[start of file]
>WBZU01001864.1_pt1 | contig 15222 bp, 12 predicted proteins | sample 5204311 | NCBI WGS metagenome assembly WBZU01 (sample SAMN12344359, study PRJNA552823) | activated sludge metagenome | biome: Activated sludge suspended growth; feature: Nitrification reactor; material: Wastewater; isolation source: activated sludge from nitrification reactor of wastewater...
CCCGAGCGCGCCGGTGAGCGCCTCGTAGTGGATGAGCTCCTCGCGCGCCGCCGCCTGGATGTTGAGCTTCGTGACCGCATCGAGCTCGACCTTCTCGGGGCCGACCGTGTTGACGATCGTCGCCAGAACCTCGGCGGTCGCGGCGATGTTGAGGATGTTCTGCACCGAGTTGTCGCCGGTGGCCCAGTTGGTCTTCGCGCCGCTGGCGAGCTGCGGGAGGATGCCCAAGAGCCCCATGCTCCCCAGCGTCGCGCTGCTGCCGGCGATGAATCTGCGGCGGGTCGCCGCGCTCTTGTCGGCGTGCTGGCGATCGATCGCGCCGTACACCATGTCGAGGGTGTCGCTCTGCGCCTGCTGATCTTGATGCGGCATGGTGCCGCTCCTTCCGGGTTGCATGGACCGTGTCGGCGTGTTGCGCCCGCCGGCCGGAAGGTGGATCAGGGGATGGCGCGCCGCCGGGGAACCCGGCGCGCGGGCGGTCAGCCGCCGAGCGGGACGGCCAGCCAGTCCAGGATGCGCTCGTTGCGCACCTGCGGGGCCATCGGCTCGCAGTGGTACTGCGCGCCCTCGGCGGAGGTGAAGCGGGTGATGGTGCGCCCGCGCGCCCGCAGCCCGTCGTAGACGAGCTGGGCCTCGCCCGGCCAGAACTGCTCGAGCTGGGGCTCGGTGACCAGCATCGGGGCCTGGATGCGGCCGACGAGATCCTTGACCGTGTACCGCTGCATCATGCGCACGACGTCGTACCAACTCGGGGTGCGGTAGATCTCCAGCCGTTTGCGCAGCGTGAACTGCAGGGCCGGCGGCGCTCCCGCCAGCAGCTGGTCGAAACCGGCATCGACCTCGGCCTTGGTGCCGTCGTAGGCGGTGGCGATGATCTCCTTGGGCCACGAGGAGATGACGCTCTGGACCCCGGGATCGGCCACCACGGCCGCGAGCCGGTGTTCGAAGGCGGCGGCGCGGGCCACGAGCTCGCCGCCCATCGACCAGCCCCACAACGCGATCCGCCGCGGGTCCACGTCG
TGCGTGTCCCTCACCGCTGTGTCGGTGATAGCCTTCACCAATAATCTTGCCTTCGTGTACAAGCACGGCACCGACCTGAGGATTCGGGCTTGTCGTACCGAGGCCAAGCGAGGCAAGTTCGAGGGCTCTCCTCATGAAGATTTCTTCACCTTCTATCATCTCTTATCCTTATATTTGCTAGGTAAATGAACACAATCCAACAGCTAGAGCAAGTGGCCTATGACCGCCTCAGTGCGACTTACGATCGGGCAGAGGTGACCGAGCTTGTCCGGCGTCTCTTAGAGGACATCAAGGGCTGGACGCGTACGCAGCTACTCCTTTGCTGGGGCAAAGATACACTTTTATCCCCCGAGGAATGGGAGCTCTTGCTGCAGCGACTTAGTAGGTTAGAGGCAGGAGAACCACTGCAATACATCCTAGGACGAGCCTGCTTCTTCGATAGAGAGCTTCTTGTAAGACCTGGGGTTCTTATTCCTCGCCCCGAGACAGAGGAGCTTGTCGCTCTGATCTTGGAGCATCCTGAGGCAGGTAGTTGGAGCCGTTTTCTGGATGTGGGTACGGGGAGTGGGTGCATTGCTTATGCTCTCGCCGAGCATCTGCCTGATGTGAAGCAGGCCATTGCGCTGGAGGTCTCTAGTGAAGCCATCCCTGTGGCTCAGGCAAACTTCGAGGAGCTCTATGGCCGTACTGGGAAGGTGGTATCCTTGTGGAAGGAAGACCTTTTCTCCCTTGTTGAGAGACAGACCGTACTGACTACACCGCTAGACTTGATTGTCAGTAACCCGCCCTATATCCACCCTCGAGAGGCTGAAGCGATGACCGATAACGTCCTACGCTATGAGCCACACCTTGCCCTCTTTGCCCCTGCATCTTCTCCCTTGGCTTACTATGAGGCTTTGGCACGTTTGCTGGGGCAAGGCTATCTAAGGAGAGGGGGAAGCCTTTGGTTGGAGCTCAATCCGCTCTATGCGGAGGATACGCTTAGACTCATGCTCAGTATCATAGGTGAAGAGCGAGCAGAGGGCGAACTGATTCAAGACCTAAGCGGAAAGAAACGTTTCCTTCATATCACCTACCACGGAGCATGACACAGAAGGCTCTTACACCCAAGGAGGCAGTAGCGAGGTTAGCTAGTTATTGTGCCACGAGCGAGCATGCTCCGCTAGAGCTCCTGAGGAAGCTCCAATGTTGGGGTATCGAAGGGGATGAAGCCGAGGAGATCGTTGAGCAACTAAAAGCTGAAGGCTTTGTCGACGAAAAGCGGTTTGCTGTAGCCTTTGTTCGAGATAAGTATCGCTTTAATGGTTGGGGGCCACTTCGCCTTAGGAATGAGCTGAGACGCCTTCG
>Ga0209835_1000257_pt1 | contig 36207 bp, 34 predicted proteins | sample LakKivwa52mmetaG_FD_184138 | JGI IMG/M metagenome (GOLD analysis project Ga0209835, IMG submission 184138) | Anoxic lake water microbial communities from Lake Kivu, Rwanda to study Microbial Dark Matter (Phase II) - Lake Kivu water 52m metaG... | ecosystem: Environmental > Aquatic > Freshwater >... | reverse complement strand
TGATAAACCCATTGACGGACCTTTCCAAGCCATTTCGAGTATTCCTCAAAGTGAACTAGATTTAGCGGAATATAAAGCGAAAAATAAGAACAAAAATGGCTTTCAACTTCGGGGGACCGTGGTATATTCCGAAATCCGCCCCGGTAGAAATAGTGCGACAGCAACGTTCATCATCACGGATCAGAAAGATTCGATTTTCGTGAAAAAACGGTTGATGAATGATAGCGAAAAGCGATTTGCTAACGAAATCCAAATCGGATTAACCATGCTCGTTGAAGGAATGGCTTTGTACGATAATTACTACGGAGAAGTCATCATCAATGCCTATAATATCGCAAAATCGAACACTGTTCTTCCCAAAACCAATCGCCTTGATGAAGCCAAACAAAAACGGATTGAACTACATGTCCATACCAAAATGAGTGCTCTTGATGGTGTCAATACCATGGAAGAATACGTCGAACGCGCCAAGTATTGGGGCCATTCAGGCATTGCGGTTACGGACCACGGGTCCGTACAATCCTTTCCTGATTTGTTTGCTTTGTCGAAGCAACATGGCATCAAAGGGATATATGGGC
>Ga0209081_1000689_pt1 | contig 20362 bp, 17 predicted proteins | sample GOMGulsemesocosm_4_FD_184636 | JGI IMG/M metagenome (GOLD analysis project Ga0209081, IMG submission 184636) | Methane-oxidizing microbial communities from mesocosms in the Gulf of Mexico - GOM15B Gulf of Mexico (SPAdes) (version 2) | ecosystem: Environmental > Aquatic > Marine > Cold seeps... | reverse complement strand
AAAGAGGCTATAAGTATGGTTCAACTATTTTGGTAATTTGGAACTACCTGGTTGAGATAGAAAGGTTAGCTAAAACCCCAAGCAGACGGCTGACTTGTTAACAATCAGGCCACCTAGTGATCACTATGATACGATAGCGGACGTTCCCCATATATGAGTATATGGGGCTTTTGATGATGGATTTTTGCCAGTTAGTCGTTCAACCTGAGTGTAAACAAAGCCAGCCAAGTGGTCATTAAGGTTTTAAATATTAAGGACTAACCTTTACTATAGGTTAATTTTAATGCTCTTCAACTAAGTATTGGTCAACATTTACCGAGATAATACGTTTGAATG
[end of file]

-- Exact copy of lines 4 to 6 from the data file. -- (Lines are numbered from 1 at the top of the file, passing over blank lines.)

>Ga0209835_1000257_pt1 | contig 36207 bp, 34 predicted proteins | sample LakKivwa52mmetaG_FD_184138 | JGI IMG/M metagenome (GOLD analysis project Ga0209835, IMG submission 184138) | Anoxic lake water microbial communities from Lake Kivu, Rwanda to study Microbial Dark Matter (Phase II) - Lake Kivu water 52m metaG... | ecosystem: Environmental > Aquatic > Freshwater >... | reverse complement strand
TGATAAACCCATTGACGGACCTTTCCAAGCCATTTCGAGTATTCCTCAAAGTGAACTAGATTTAGCGGAATATAAAGCGAAAAATAAGAACAAAAATGGCTTTCAACTTCGGGGGACCGTGGTATATTCCGAAATCCGCCCCGGTAGAAATAGTGCGACAGCAACGTTCATCATCACGGATCAGAAAGATTCGATTTTCGTGAAAAAACGGTTGATGAATGATAGCGAAAAGCGATTTGCTAACGAAATCCAAATCGGATTAACCATGCTCGTTGAAGGAATGGCTTTGTACGATAATTACTACGGAGAAGTCATCATCAATGCCTATAATATCGCAAAATCGAACACTGTTCTTCCCAAAACCAATCGCCTTGATGAAGCCAAACAAAAACGGATTGAACTACATGTCCATACCAAAATGAGTGCTCTTGATGGTGTCAATACCATGGAAGAATACGTCGAACGCGCCAAGTATTGGGGCCATTCAGGCATTGCGGTTACGGACCACGGGTCCGTACAATCCTTTCCTGATTTGTTTGCTTTGTCGAAGCAACATGGCATCAAAGGGATATATGGGC
>Ga0209081_1000689_pt1 | contig 20362 bp, 17 predicted proteins | sample GOMGulsemesocosm_4_FD_184636 | JGI IMG/M metagenome (GOLD analysis project Ga0209081, IMG submission 184636) | Methane-oxidizing microbial communities from mesocosms in the Gulf of Mexico - GOM15B Gulf of Mexico (SPAdes) (version 2) | ecosystem: Environmental > Aquatic > Marine > Cold seeps... | reverse complement strand